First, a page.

HIV usually does not infect cancer cells, but the scientists introduced VPR in the cells to see the effect
Preliminary results in the lab show promise in fighting tumors including the type associated with colon and cervical cancer, according to University of Rochester research. The results are published in Monday’s Obstetrics and Gynecology, a national medical journal.
“This is a basic science type of advance where you begin to understand a process,” said one researcher, Vincente Planelles, told the Rochester Democrat and Chronicle.
University of Rochester researchers caution that human tests are years away.
The gene VPR is one of nine genes in HIV, the virus that causes AIDS. In a person with HIV, VPR kills immune cells, leaving the person open to the potentially fatal infections of AIDS.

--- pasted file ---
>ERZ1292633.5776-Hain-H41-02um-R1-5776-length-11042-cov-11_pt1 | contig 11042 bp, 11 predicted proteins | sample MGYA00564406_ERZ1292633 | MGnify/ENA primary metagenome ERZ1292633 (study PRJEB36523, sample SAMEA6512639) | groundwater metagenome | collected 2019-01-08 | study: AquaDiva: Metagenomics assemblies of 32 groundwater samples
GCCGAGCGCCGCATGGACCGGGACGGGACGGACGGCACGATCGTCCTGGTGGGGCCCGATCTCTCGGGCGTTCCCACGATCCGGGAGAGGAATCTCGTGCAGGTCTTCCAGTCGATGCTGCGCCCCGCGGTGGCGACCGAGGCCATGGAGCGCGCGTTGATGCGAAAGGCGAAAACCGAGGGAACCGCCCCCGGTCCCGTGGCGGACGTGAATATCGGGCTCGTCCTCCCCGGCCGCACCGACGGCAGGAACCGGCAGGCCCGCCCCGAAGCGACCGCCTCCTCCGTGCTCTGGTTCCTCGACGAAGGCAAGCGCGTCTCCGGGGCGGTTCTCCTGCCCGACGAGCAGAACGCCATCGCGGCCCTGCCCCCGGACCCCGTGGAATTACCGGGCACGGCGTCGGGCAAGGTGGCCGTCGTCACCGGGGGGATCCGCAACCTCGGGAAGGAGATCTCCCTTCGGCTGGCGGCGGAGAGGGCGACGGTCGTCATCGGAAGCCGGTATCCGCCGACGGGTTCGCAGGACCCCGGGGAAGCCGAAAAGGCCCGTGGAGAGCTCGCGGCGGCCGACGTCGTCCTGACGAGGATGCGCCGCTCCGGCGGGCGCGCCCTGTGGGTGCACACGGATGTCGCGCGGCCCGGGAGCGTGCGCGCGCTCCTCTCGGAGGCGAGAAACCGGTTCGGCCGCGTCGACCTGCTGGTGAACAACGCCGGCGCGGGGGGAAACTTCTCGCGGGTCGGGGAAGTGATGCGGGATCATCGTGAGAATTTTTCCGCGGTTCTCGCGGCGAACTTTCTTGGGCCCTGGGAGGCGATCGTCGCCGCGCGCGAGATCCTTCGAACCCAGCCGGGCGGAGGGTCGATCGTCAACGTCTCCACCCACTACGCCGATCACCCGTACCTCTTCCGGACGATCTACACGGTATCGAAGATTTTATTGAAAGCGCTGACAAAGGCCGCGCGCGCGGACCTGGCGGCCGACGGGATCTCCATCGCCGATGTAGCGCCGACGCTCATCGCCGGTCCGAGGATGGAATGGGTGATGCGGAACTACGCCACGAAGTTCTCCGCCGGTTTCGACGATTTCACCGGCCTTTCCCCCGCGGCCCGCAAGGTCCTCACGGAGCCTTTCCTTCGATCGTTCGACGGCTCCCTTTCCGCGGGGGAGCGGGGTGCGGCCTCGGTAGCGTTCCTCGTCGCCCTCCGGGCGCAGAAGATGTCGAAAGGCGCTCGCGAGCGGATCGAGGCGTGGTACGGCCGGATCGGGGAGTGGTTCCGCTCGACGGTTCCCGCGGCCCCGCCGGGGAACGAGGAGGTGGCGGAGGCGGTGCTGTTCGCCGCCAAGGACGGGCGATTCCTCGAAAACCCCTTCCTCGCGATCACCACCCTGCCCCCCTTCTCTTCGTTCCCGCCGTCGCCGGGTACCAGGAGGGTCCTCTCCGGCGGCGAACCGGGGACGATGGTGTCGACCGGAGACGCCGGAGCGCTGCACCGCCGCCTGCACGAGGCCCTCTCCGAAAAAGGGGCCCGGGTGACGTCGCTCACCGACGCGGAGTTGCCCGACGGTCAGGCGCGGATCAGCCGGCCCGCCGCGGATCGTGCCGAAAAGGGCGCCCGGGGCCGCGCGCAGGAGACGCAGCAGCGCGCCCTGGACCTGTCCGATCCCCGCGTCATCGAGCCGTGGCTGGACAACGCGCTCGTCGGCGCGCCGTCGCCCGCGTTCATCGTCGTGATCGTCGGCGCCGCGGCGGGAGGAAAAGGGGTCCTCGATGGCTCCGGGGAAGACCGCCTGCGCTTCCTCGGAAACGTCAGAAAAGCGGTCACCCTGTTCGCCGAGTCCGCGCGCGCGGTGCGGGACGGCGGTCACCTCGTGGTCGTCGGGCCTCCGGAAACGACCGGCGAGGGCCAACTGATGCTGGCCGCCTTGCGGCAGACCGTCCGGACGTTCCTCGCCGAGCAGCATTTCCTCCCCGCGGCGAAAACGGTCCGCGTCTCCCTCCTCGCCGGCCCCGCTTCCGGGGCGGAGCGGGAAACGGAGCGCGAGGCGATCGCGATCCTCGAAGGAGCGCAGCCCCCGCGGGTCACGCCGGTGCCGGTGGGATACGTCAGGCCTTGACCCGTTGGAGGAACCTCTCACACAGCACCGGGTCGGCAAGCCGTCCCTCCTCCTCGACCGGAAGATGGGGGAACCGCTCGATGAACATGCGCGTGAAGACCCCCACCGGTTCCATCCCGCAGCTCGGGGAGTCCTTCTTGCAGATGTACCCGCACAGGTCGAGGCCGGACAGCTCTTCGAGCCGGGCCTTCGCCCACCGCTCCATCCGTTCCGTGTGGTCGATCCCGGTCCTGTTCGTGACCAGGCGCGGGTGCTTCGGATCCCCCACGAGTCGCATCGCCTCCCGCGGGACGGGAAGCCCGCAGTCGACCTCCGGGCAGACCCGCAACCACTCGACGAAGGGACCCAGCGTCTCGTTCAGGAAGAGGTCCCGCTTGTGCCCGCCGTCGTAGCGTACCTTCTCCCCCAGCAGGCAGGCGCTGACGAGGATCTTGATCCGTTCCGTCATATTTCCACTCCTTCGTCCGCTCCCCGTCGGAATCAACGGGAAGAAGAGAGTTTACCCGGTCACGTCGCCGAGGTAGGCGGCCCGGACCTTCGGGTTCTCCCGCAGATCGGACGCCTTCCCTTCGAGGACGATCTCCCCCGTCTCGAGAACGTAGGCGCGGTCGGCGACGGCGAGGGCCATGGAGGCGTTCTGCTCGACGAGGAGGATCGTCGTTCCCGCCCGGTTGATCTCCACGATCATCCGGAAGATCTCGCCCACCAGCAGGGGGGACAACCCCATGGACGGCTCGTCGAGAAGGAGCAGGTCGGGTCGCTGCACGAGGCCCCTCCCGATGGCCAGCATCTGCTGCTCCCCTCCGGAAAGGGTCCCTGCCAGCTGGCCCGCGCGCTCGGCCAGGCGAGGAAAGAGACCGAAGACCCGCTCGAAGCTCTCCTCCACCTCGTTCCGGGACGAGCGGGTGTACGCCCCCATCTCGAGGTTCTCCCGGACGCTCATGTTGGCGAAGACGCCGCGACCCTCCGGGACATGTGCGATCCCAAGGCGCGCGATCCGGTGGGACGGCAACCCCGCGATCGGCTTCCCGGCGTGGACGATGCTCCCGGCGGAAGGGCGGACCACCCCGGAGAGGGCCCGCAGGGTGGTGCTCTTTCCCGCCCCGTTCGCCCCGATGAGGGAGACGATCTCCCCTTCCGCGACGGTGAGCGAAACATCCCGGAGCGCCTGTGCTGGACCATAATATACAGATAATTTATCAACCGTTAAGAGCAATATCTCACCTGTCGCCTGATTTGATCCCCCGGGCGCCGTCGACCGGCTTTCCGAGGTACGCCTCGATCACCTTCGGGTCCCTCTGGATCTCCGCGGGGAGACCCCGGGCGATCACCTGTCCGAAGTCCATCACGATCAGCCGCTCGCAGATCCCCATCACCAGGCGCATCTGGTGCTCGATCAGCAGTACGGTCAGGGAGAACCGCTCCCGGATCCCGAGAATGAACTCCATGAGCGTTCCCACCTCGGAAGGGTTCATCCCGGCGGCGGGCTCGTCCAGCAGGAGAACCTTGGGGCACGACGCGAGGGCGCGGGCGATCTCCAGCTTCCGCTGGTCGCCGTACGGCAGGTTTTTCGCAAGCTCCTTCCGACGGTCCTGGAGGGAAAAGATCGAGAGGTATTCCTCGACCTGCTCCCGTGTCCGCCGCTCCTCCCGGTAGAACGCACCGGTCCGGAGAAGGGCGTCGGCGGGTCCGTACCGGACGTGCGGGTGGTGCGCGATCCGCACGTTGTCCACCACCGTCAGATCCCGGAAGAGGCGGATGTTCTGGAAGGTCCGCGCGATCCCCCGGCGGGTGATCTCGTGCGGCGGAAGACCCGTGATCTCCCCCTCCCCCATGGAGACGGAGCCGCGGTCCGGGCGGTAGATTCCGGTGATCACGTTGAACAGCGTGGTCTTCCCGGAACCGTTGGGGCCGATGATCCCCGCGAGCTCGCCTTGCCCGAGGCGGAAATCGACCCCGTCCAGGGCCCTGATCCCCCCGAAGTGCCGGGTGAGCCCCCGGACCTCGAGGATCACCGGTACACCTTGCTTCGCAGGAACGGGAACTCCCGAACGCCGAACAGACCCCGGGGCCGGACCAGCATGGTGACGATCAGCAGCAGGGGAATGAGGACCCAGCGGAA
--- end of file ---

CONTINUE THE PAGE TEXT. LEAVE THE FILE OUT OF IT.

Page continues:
HIV usually does not infect cancer cells, but the scientists introduced VPR in the cells to see the effect.
The research was funded by the National Institutes of Health. The university is seeking more money to study how VPR kills cancer cells. The long-term goal is to develop a cancer drug that mimics VPR rather than inject cancer patients with the gene itself, Planelles said.
But even if the VPR gene were used, there would be no danger of the patient contracting HIV from it, he said.
Some cancer cells will not die when confronted with traditional chemotherapy, https://magnitude-opanma7.blogspot.com but VPR orders those cells to die, said Dr. Joseph Rosenblatt, chief of medical oncology at the Cancer Center.
If scientists can figure out how VPR does that, better treatments might be developed for both cancer and AIDS, he said. In AIDS, scientists would like to stop VPR from killing cells; in cancer, cell death is the goal.